3d games

Android Everywhere - GDC 2012 Presentation

At GDC 2012, I will be presenting with Ian Ni-Lewis (from Google) on best practices for writing cross-platform native Android games. This presentation will discuss some lesson we have learned creating native Android apps that run on the widest range of hardware possible.

Since I work at Intel, I'll obviously be discussing some experiences porting ARM apps to x86 :)
Session Description

Building a highly scalable 3D particle system

Particle systems are an ideal candidate for multi-threading in games. Most games have particle systems and their general nature of independent entities lends well to parallelism. However, a naïve approach won’t load balance well on modern architectures. There are two complementary approaches, task-based threading and SSE, which are ideally suited for particle systems and will obtain maximum performance from multi-core processors.

Task-based threading

GPA 2.1 Feature Highlight: Configurable X and Y Axes in the Bar Chart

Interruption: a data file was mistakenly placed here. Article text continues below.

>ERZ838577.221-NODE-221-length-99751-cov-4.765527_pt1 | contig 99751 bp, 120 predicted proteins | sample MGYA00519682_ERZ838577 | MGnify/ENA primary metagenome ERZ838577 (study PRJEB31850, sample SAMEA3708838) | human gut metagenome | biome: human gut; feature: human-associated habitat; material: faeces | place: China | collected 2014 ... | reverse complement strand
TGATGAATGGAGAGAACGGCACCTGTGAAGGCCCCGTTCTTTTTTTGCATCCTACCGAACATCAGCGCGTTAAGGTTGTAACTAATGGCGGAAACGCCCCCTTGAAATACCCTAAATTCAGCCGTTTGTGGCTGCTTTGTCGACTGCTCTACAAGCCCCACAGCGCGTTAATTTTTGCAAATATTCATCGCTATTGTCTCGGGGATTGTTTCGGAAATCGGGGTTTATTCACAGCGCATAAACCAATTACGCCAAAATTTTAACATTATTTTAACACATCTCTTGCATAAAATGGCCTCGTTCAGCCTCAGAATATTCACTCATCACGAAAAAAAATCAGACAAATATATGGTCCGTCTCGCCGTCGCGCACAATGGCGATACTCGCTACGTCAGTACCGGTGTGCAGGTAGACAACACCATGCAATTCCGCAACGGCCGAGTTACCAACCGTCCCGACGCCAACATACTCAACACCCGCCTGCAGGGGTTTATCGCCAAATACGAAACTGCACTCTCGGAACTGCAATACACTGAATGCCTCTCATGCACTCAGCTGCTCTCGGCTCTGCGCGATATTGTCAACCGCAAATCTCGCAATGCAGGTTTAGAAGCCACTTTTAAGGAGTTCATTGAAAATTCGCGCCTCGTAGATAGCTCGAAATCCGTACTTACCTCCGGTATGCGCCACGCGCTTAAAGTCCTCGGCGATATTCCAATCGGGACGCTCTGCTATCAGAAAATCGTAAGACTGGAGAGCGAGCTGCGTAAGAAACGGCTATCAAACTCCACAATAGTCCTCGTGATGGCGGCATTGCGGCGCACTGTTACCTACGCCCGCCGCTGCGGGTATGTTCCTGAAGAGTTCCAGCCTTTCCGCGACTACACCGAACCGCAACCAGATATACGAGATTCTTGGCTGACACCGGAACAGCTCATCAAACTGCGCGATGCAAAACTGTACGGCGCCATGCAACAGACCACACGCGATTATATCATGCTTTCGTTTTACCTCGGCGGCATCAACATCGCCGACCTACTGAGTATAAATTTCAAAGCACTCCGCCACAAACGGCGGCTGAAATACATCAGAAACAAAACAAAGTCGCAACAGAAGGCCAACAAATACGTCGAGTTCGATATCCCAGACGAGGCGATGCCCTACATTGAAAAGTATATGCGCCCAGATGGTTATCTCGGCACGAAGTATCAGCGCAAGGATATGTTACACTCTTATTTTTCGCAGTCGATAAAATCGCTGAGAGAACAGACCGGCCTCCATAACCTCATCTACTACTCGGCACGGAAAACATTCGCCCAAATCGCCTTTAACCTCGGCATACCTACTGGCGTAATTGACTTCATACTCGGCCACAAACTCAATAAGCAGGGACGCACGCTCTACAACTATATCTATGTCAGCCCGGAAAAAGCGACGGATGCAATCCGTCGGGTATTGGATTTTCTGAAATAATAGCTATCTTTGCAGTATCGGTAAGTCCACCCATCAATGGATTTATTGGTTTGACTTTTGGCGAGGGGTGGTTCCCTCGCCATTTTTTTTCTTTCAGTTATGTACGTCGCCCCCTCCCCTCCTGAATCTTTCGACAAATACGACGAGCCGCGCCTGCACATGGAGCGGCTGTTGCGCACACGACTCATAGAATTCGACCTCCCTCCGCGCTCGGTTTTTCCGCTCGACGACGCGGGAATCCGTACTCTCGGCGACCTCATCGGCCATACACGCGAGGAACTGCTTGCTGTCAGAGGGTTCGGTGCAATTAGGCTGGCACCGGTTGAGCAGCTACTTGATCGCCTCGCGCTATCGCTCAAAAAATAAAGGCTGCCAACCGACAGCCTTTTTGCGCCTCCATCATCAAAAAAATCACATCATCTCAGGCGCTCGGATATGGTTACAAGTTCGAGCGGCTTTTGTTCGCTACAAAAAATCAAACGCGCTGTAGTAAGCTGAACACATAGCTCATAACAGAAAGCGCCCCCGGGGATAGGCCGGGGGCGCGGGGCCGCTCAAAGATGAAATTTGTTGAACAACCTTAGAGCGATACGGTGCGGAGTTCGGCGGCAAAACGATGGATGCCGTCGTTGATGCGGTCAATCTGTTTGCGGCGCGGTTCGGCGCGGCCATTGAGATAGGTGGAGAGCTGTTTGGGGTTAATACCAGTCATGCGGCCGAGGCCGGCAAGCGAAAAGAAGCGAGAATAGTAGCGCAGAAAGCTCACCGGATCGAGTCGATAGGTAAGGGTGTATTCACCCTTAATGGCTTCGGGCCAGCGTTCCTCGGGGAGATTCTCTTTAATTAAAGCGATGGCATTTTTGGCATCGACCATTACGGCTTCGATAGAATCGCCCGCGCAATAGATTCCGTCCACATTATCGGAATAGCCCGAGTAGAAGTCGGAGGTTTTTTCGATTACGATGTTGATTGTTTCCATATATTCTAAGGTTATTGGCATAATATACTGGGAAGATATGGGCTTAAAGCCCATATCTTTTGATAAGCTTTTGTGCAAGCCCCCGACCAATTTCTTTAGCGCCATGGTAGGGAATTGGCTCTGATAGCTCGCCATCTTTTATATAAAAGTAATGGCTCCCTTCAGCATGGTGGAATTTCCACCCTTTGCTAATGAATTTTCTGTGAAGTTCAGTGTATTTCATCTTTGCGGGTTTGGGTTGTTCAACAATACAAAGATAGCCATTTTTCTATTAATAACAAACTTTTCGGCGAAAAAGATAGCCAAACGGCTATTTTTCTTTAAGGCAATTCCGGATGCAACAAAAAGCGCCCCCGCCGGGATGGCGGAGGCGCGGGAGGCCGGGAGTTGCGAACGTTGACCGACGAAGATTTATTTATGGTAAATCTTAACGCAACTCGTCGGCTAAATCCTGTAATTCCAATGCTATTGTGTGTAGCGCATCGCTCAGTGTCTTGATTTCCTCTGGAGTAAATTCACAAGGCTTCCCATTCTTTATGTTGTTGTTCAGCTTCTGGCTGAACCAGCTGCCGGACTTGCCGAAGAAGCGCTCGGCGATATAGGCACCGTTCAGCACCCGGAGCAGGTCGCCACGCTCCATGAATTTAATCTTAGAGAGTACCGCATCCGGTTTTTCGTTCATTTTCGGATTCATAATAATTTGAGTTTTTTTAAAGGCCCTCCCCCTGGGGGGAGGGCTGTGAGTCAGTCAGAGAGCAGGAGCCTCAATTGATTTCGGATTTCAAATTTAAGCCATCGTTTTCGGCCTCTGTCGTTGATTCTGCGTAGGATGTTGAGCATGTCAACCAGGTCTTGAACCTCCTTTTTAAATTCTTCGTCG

In 2.1, GPA allows you to configure both the X and Y axis to any available metric within the bar chart. This allows you to visually see the relationship between multiple per-draw call metrics at the same time. For example, you can select vertex shader duration in the X-axis and pixel shader duration in the Y-axis.

After configuring the bar chart this way, the wider the bar is - the more vertex shader heavy it is, the taller, the more pixel shader heavy it is.

See the screenshots below for a view of this feature in action...

GPA 2.1 Feature Highlight: Buffer Histograms

GPA 2.1 includes a feature to allow you to better view render targets and textures. Let's say you have a texture with a very narrow dynamic range, all values in the texture are nearly white. When you select this texture to view, by default - it looks white The GPA histogram feature allows you not only to see where the data falls in any buffer, but also to increase the dynamic range of the buffer for viewing purposes.

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